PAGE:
13 September 2015
Series: Rebel Mechanics #1
Rating: 3 / 5 stars
This novel has all the elements to be an instant classic in the steampunk genre. Unfortunately, Swendson does not do the best job of weaving the elements together so this novel falls about midway on the spectrum from love it to hate it.
Right off the bat, I can tell Verity is not the strongest of female characters. For starters, when her train gets boosted by bandits en route to start a new chapter of her life in New York City her reaction is to put down her book and watch enthusiastically. Instead of being cautious and erring on the side of reason, Verity is excited. And then, as if that isn't enough, she decides she fended off the bandit, simply because he didn't have any use for her and decided to let her go free. That's right - the bandit kisses her hand in farewell, and she considers herself awesome because she defended herself against him. Pah-lease.
Fortunately, Verity's character becomes less annoying as she gets settled into a new position and a new life in this alternate version of the United States of Britain. Though I must admit, she falters again when I realize that she seems prone to affording this novel a bit of a love triangle. Seriously, what is it with girls in Young Adult novels and their need to fall in love with every boy they set eyes on? Like most other novels in the YA genre, the romance is rushed, underdeveloped, and hardly matters to the plot. In fact, it would have been a lot better if Swendson has just left it out completely.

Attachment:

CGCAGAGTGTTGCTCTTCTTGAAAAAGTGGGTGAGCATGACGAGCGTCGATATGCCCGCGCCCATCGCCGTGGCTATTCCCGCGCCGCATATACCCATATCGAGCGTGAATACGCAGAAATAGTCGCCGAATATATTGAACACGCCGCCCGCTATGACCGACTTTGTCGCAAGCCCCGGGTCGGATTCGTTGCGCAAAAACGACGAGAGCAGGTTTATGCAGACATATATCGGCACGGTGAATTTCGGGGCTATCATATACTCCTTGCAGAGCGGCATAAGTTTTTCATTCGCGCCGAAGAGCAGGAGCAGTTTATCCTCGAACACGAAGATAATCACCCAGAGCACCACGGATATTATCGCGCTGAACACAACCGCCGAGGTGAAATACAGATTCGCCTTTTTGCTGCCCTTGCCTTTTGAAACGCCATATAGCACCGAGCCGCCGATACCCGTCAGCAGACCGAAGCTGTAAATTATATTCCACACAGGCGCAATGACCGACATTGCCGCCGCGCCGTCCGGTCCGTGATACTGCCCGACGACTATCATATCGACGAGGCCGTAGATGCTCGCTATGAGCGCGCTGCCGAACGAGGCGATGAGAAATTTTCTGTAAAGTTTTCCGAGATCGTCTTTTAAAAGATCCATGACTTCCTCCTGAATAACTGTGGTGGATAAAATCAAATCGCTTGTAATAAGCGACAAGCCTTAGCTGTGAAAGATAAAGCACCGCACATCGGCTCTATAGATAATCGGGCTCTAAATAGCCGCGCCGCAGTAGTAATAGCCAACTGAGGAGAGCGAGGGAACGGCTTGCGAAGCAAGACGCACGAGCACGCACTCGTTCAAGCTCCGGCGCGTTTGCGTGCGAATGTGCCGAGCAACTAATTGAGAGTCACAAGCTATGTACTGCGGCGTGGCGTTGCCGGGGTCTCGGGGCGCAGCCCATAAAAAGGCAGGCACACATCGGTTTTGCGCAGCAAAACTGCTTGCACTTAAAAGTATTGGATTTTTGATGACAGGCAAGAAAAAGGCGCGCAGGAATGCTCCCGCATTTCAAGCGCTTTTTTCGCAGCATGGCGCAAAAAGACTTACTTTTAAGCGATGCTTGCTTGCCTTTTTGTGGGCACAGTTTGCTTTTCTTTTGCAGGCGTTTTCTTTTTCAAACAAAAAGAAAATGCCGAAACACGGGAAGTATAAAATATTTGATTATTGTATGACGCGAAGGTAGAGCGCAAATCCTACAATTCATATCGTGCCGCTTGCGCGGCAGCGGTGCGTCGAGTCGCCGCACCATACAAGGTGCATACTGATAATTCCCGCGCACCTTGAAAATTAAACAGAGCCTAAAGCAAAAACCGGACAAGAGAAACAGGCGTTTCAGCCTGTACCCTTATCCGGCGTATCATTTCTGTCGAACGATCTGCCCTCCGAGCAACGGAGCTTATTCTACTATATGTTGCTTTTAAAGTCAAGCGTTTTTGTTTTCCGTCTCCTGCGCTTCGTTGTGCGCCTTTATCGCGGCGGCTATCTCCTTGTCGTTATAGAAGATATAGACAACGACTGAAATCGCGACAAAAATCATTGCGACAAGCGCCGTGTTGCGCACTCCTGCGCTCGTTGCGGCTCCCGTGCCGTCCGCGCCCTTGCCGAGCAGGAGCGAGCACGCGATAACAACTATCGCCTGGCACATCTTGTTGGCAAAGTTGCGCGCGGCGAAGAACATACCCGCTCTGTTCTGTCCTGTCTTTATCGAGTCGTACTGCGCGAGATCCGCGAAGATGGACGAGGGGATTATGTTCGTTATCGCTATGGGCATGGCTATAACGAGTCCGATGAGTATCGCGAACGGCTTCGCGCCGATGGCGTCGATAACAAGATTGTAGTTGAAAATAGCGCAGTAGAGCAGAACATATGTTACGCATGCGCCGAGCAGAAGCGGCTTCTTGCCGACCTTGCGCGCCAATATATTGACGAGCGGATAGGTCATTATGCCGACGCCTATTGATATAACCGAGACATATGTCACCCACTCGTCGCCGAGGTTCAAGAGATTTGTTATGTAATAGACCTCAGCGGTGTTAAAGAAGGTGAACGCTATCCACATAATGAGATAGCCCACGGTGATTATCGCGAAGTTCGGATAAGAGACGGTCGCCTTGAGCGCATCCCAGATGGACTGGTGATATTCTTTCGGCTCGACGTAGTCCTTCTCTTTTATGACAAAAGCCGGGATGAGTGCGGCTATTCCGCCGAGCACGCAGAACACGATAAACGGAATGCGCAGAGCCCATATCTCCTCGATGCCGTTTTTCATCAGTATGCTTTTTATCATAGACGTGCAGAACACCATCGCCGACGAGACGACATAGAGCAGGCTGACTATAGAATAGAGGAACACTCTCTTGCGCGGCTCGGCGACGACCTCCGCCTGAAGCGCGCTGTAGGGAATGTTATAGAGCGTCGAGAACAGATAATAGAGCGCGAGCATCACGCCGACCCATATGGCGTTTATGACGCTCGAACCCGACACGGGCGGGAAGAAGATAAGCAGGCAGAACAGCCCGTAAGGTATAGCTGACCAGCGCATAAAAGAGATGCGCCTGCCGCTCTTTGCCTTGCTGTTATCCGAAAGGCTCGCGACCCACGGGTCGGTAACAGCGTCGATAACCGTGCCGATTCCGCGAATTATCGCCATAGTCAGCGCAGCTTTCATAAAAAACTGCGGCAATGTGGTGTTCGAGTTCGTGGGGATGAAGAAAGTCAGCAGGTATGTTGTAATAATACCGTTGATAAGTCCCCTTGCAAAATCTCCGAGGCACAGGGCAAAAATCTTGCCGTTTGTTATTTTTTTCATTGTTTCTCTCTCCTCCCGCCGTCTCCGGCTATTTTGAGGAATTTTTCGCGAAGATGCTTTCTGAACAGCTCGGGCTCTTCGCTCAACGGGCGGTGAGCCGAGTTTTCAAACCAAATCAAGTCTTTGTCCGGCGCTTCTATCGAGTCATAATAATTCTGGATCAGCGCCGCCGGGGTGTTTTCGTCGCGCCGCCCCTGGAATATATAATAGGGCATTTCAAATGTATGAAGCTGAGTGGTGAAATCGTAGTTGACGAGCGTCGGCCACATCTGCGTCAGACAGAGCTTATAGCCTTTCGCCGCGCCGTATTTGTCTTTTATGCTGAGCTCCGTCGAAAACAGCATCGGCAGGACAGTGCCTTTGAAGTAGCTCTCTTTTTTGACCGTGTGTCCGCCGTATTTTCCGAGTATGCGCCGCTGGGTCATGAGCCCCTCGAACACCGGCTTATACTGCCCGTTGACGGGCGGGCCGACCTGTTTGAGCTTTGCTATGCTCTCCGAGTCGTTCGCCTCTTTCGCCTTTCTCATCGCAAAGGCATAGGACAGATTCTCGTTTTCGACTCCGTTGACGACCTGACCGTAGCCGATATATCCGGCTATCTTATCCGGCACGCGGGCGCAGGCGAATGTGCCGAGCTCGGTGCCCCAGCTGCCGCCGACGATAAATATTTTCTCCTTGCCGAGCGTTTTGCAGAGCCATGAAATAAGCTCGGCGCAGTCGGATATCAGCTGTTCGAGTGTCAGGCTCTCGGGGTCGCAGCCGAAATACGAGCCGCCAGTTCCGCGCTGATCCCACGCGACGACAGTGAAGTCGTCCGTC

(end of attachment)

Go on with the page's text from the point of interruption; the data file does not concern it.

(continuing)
Still, I have to give some props to a novel where engineers and the rebels with the cause. Heck yes, amigos, heck yes. Though it seems the women in this alternate universe 1800s still are more apt to play nanny and be a bit of journalists than to get to tinker and design themselves, I still feel like I could have enjoyed joining this rebel movement.
Though the romance becomes a bit tiresome, the plot is fast paced and quickly changing, and I always love a good rebellion. So while Rebel Mechanics isn't a novel to write home about, it's a decent steampunk read for a lazy rainy weekend (even if the author had to throw magic in there for good measure as well).